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By this I refer to vaccinations with “5 in 1” , 6 in 1 or Covexin 10. (10 in 1).

Clostridial diseases include:

  • Pulpy Kidney
  • Tetanus
  • Malignant Oedema
  • Black disease
  • Black Leg

It is a little concerning that there are some farms that do not vaccinate against these diseases. A comment I get when talking about clostridial vaccines is – “Why should I vaccinate when I don’t have the disease?” A relevant question if you truly did not have the disease, but what did suddenly kill that well grown calf last autumn, or why did that weaner die and “blow up” so quick last spring.

The clostridial bacteria are plentiful. They are in the environment, they are the bugs responsible for decomposing dead organic matter either animal or plant. They can be found in the gut of animals. When they get out of control – there is trouble.

Pulpy Kidney causes sudden death of calves after a change of feed – usually the biggest calf in the mob.
Tetanus bacteria enter the body from a cut in the skin and lead to “lock jaw” and terminal seizures.

Malignant Oedema (gas gangrene) gets in from skin wounds, which become necrotic, then gassy – the animal then succumbs to blood poisoning.

Black disease occurs secondarily to liver fluke infection. The immature liver fluke damage the liver, allowing clostridial bacteria to multiple, causing tissue damage followed by blood poisoning and death.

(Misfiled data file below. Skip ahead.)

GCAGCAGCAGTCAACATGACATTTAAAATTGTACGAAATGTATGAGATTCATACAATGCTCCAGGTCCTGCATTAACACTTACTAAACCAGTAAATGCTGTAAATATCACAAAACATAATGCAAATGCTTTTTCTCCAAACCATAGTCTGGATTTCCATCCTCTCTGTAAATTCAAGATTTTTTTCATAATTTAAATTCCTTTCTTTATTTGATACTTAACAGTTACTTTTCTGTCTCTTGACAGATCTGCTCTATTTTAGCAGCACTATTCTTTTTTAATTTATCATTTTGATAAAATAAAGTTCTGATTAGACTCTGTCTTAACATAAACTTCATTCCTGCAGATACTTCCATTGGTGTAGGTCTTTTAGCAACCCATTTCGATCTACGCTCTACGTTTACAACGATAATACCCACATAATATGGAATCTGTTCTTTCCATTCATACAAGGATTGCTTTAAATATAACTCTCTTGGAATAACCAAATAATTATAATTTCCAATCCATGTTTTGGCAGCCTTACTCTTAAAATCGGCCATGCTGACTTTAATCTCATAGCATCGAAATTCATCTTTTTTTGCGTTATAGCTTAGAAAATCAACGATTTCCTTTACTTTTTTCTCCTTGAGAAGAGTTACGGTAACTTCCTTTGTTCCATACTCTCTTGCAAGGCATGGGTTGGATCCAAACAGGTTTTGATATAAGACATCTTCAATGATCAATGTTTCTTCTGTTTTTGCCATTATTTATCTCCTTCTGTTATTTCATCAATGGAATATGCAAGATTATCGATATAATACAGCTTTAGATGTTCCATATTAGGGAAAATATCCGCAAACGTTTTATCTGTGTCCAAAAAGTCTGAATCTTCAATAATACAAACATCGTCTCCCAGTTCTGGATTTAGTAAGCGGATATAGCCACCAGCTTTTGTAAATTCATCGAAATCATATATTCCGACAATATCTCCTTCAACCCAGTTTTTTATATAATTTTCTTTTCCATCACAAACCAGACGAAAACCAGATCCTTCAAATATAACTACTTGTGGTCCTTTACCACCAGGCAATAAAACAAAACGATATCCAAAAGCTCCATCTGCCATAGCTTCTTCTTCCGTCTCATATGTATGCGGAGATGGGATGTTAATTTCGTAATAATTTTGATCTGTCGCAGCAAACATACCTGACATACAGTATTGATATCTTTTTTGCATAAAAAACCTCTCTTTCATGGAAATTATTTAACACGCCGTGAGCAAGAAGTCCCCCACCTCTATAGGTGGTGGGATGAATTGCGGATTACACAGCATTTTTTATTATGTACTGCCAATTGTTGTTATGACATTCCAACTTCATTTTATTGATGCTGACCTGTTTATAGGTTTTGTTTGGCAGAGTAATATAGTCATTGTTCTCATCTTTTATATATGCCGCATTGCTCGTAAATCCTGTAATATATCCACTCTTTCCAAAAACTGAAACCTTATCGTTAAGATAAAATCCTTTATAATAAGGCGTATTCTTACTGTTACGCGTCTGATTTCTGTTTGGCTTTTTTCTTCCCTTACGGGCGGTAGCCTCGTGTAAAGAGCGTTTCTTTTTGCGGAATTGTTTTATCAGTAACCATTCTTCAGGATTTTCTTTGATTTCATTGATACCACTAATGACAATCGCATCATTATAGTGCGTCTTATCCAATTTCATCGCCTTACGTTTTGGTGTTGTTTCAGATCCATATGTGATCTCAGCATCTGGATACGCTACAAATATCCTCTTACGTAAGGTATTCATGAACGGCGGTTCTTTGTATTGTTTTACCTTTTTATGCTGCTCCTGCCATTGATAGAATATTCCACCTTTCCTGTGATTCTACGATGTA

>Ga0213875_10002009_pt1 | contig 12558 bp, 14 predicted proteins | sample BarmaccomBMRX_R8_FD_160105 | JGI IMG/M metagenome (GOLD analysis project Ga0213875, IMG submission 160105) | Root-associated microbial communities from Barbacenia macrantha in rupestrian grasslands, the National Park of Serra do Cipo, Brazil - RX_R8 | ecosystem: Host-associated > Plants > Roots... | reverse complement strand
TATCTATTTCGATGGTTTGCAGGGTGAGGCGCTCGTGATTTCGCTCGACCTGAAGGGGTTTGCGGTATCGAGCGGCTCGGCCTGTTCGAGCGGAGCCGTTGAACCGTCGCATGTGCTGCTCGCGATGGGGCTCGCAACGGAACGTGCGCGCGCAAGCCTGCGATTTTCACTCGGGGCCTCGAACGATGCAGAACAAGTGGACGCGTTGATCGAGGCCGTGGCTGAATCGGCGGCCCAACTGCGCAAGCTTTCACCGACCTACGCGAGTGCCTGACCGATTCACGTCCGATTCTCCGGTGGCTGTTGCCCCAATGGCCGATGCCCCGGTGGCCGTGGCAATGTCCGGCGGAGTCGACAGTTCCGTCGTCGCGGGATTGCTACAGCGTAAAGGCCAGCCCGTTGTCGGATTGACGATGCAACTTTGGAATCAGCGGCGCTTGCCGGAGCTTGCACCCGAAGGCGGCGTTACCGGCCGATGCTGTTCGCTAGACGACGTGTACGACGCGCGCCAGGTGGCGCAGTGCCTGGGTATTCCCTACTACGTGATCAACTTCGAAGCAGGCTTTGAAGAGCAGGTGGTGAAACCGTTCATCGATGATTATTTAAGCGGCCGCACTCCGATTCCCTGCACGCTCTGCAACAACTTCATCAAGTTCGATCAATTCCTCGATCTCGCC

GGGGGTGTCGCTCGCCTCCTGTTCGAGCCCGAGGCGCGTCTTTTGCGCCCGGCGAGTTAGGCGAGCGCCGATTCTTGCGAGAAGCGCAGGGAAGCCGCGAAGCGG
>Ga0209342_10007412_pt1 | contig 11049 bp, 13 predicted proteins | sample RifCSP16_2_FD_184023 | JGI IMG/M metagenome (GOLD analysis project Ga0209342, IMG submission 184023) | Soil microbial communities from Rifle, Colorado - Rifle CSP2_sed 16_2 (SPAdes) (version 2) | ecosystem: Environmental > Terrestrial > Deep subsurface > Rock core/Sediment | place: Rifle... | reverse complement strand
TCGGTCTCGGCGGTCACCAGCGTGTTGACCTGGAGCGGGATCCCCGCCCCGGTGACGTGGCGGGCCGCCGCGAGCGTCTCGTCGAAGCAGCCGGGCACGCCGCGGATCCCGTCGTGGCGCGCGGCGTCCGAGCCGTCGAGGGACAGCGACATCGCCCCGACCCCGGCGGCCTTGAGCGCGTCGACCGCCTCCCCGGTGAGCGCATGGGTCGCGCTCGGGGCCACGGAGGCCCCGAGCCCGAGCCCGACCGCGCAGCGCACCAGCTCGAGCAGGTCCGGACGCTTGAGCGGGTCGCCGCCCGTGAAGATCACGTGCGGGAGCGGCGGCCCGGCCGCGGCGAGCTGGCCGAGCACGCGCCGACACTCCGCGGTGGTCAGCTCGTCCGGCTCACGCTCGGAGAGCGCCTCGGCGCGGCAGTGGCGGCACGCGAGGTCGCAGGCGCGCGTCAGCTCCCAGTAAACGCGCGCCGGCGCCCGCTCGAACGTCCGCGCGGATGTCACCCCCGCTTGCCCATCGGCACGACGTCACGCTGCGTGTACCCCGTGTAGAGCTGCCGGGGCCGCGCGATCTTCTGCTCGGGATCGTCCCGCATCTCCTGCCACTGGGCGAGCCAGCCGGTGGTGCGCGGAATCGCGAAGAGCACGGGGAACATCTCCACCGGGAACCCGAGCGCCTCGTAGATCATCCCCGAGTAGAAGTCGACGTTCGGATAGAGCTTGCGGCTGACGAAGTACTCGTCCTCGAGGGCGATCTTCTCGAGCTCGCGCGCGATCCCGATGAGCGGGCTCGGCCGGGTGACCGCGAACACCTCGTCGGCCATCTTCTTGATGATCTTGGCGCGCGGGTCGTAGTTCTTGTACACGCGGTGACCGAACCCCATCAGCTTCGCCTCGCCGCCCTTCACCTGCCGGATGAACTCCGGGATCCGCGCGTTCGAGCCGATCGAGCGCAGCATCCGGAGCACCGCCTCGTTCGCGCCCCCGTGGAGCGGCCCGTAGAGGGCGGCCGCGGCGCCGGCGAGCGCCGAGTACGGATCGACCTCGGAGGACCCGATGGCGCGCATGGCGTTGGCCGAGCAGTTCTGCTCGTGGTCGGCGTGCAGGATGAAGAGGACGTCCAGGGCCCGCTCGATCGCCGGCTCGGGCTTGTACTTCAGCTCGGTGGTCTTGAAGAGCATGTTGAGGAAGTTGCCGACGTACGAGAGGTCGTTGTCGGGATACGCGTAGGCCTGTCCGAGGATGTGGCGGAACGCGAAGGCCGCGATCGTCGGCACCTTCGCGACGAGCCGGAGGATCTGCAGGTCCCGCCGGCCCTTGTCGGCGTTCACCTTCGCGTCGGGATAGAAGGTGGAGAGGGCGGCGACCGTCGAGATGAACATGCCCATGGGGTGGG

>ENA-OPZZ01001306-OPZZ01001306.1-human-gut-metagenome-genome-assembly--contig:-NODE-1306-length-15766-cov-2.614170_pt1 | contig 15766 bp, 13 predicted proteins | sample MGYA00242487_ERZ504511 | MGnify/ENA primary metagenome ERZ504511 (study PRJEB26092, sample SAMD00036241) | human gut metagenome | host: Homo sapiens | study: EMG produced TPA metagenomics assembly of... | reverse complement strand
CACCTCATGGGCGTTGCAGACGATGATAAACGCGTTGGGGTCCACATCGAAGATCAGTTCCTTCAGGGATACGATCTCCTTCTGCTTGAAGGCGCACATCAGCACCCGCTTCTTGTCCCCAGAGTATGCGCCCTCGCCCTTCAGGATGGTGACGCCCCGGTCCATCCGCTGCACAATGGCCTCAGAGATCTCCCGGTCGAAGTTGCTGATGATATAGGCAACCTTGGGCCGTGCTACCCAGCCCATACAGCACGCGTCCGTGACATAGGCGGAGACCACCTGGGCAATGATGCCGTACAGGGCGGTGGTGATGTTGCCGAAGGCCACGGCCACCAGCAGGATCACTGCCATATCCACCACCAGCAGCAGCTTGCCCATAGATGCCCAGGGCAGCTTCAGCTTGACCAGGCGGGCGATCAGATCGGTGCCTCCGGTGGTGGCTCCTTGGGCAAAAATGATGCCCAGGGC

Black leg causes necrosis and blackening of muscles (usually of the leg) followed by gas production, blood poisoning and death.

Treatment is usually unsuccessful. The progress of the disease is so rapid that animals are usually just found “dead”.

Traditionally these above diseases have been prevented by using “5 in 1” vaccines – e.g. Ultravac 5 in 1. This is a good place to start, but in New Zealand we do have 6th bacteria which is not included in the 5 in 1. Infection with this one causes “sudden death syndrome”.

Covexin 10 protects against 10 types of clostridial infection that can be found overseas. It is considered the gold standard for clostridial vaccination and is the vaccine of choice for cattle.

The normal vaccination protocol is a sensitizer dose followed a month later by a booster dose starting as early as 2 weeks old for Covexin 10, and starting at any age for Ultravac. A booster dose is due every 12 months thereafter.

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